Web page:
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Deterioration in hygiene behavior among fifth-year medical students during the placement of intravenous catheters: a prospective cohort comparison of practical skills



The American Association of Medical Colleges has defined peripheral intravenous cannulation as one of the eight practical skills that a medical student should possess upon graduation. Since following a standard hygiene protocol can reduce the rate of complications such as bloodstream infections, the medical student’s compliance to hygienic standards is highly relevant.


This unicentric longitudinal cohort study included 177 medical students undergoing OSCE 1 in the winter semesters 2016/2017 and 2017/2018 as well as OSCE 2 during the winter semesters 2018/2019 and 2019/2020 at the University of Cologne. Their performance in peripheral intravenous cannulation was rated by trained student supervisors using a scaled 13-item questionnaire and compared between OSCE 1 and OSCE 2.


Overall, a decline in the correct placement of peripheral intravenous catheters was observed among advanced medical students during OSCE 2 (mean total score: 6.27 ± 1.84) in comparison to their results in OSCE 1 (mean total score: 7.67 ± 1.7). During OSCE 2, the students were more negligent in regard to hygienic behavior, such as disinfection of the puncture site as well as hand disinfection before and after venipuncture. Their patients were also less likely to be informed about the procedure as compared to OSCE 1.


An unsatisfying performance in regard to peripheral intravenous cannulation was observed in medical students with hygiene compliance deteriorating between the third and fifth year of their study. Thus, we promote an extension of practical hygiene and stress management training in medical school to reduce complications associated with intravenous catheters, such as bloodstream infections.

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  • Advanced medical students are less likely to place a PIV correctly.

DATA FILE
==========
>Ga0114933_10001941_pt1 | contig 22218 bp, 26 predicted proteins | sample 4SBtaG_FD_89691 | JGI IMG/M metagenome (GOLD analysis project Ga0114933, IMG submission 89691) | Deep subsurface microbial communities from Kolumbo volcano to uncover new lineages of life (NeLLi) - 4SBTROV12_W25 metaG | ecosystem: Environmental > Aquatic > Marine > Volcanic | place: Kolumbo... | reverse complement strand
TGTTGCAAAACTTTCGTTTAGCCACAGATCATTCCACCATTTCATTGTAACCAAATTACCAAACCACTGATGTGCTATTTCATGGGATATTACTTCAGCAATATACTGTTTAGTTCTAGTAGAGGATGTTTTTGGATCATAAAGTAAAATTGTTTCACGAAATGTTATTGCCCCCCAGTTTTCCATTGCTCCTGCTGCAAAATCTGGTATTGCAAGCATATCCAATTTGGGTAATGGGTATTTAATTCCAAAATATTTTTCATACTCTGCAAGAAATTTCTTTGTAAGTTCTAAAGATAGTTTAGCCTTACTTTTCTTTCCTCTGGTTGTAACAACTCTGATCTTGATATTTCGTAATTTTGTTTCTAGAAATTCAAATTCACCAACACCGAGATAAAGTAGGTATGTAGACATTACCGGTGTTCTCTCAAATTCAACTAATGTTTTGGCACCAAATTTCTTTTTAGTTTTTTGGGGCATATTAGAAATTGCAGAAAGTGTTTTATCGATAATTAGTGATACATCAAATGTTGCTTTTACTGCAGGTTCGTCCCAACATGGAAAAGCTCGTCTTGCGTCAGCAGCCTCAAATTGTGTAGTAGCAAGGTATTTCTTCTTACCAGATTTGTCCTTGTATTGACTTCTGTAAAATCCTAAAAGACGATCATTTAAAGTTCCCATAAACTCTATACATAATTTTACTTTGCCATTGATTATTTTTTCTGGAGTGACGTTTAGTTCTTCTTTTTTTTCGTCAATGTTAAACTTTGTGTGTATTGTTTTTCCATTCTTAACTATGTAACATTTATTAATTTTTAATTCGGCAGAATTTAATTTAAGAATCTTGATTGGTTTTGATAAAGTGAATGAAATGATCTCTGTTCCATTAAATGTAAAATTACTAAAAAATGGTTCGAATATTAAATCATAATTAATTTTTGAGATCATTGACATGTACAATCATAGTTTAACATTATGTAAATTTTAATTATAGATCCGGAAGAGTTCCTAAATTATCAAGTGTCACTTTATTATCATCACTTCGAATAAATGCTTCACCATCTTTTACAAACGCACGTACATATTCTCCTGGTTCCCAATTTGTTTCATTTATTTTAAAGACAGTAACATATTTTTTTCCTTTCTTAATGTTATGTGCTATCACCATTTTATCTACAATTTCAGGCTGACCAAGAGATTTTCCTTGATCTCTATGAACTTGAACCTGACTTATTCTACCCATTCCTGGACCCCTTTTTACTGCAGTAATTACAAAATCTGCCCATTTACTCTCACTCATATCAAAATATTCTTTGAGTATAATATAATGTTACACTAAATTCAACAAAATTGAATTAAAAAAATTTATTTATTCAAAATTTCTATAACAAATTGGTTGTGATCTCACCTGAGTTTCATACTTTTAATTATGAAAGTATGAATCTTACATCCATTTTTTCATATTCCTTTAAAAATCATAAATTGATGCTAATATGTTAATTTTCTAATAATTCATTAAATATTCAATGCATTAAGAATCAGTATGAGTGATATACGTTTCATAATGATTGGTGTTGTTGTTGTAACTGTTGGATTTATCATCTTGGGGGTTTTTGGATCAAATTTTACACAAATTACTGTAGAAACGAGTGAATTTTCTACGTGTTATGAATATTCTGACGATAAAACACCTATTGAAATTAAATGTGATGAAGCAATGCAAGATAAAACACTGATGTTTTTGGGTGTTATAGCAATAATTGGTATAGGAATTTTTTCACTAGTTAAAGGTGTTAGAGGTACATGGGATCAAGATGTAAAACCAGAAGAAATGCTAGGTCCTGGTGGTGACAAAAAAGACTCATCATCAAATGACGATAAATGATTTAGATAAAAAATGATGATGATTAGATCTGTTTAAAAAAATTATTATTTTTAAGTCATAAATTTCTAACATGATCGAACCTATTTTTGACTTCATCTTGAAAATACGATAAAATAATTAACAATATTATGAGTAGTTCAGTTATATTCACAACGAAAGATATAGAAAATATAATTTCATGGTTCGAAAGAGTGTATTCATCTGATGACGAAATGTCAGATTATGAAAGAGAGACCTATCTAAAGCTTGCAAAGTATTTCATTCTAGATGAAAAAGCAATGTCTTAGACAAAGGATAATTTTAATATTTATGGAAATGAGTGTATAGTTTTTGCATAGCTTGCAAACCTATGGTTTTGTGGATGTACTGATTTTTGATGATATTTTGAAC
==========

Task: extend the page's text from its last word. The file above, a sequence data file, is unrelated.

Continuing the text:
• Hygiene compliance is especially insufficient in more advanced medical students.

  • Patients are less likely informed about PIV by more advanced medical students.


For over 20 years, the use of intravenous catheters such as peripheral intravenous catheter (PIV), has been determined as one of eight basic practical skills medical students should possess upon graduation by the American Association of Medical Colleges [1, 2]. This is not surprising, since PIV is an established and frequently used method in the clinical practice with 150–330 million applications per year in the USA alone [3, 4].

Despite this, the literature suggests that medical students often gain insufficient practical experience with PIV during their studies. Furthermore, students do not feel confident placing a PIV even though repeated use of a PIV could improve their ability and foster their confidence [1, 5]. Moreover, a study by Friederichs et al. showed the positive effect of simulation training on students’ PIV skills with no special regard to hygiene behavior, but these results did not remain constant over 8 days [6].

There have not yet been any studies specifically evaluating the hygiene behavior of medical students in relation to the use of PIV. Hygiene behavior in regard to PIV is essential to avoid complications, such as PIV-associated bloodstream infections (BSI). With a presumed 250 million cases and an incidence of 21.6 per 1,000 admissions alone in the USA, the rates of nosocomial BSI are rather high [7, 8]. Of all nosocomial BSI, 6.3–23 % are attributed to PIV and their incidence can be reduced by up to 70 % with trained staff and standard hygiene protocols [9,10,11,12,13]. Reducing the rate of nosocomial BSI would not only lessen BSI-associated mortality and morbidity risk, but also reduce health care costs of up to $40,000 per case [9, 14, 15].